We mentioned it once – read here – but I think we got away with it!
Sunday’s World Cup final saw the referee using the VAR, viewing Ivan Perisic’s handball on the screen at the side of the pitch – the first time this has happened in football history – and awarding a penalty to France, giving them the advantage with a 2-1 lead.
This final use of VAR within the tournament has been somewhat controversial, not just because some people think that the handball was not intentional but also because the referee seemed to only doubt his initial decision (to not award a penalty) after the VAR suggested he took another look.
VAR has certainly given a different taste to this years World Cup, with statistics showing that 22 penalties have been awarded in this tournament, which is more than ever before. In comparison, in the 2014 Brazil World Cup there were only 12 penalties over the entire tournament. So it would seem that VAR is having a clear, game-changing effect on the matches.
How did VAR work?
A current or former top referee was the VAR and if the on-pitch referee required a second pair of eyes on objective calls, they were able to communicate via an ear piece. The VAR also reached out to the on-pitch referee if they noticed any clear, obvious errors.
The four areas that the VAR was utilised for were:
- Goals (including looking for any unnoticed pre-goal attacking offences)
- penalties (both awarded and not awarded)
- Direct red cards
- Mistaken identity errors (where the wrong player is given a red or yellow card)
As well as utilising the VAR’s re-watch the footage, the on-pitch referee could also decide to review video footage at the side of the pitch. Allowing incidents to be instantly replayed and the referee to make a, potentially, more accurate judgement call.
The VAR had access to all of the broadcast feeds, which gave them 40 camera angles and roughly 10-15 seconds to make a judgement call before pay would begin again and the opportunity to alert the on-pitch referee of any potential errors was lost.
What needs to be improved?
“I’m not sure they will be able to select the angles quickly enough to get the decision back to the referee before the game has been restarted.”
In order to display all of the possible camera angles to those in the VAR booths at one time, the monitors had been divided up, with each screen showing 9/10 different angles. It requires a certain focus to be able to scan the information across all of those screens in the small amount of time the VAR and his team have. Could this be an initial flaw?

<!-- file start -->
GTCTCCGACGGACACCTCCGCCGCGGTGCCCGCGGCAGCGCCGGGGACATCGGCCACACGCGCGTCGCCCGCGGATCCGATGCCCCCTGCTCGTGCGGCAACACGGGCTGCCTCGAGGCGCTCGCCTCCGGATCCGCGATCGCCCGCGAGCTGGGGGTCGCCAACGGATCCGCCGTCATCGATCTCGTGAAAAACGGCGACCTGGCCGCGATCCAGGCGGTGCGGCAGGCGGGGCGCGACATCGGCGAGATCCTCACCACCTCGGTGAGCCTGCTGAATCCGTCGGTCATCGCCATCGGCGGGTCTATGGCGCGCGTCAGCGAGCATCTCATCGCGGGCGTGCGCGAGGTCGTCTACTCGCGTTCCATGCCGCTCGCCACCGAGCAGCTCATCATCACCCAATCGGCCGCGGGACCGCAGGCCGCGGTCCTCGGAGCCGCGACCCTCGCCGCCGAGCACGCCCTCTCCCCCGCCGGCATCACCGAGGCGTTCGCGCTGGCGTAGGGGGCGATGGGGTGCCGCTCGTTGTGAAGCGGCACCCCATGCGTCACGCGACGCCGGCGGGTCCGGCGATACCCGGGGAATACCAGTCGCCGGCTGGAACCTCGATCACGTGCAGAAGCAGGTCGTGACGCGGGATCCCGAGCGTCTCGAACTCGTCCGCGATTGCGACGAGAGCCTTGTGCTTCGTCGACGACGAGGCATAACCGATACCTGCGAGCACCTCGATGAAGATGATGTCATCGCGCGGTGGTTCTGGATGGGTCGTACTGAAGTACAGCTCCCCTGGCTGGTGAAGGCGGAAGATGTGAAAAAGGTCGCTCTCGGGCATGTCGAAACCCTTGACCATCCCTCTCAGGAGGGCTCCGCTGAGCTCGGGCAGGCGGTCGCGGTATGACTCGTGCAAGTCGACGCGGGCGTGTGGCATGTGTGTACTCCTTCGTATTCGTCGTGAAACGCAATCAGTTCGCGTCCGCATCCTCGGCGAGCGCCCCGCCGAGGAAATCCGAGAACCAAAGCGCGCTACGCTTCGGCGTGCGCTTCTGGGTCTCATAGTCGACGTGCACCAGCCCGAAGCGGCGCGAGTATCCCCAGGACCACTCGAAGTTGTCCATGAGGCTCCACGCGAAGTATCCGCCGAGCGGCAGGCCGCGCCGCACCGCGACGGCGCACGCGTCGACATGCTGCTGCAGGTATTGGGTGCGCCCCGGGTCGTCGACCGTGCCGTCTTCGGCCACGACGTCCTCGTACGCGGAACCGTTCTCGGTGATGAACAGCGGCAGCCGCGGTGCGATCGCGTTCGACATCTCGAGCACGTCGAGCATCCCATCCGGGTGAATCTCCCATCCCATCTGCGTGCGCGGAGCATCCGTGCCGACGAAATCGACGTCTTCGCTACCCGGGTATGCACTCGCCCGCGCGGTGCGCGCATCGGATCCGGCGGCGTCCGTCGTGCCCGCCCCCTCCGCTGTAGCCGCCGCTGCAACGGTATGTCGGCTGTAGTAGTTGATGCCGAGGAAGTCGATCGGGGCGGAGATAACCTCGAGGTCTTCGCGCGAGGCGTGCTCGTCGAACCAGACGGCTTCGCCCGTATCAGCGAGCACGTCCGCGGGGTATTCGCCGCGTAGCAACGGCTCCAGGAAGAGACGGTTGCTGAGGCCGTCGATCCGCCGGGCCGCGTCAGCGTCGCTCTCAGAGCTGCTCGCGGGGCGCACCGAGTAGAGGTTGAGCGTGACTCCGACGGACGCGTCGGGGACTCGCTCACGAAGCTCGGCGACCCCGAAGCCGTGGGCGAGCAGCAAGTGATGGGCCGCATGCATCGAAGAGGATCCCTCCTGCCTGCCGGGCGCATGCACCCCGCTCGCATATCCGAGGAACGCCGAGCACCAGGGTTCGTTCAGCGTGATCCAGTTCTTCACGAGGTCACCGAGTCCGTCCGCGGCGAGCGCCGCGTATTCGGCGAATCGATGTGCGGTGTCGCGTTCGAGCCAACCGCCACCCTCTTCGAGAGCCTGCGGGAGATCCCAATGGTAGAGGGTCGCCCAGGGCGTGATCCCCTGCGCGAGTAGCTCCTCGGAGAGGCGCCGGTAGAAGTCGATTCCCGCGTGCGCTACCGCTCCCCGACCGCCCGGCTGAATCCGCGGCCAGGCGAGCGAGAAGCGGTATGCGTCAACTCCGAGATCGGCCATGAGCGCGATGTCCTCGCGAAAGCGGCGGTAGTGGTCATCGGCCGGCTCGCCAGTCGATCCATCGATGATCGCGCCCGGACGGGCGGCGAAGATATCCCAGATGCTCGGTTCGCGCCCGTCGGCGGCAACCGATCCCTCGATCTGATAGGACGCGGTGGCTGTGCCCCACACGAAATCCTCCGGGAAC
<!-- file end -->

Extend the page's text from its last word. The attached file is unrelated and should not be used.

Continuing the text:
Broadcasters and live television producers, people who have had years of experience in scanning, processing and selecting appropriate shots/camera angles, have the skills that are required for this type of quick, accurate selection. Is this new skill something that we presumed current/former referees should do because of their knowledge of the game without taking into account the extra skills that are required for this type of role?
What’s next for VAR?
Most of Europe’s major leagues have chosen to start using VAR in their upcoming season however, the major exception to the rule is the Premier League, where VAR will not be used in the next season. English clubs have voted for trials to be extended for another year. Some of the problems they would like to combat are around communication – how do they ensure that spectators are aware of the VAR decisions – others are around the guidelines for application and the potential for human error – what are the cut off points for interpretation i.e. how far back can you review video for moves that may be errors?
This year, Wimbledon used AI to help create selections of match highlights across all matches. Could this type of AI be utilised within the VAR workflow? Using machine learning to identify where the errors are taking place, highlighting this situation quicker than a human could and then showing the VAR 4/5 different camera angles rather than all 40? Would this lead to more opportunities identified? I guess only time will tell, but it will certainly be interesting to see how far the technology in this arena has come at the Euros in 2 years time.
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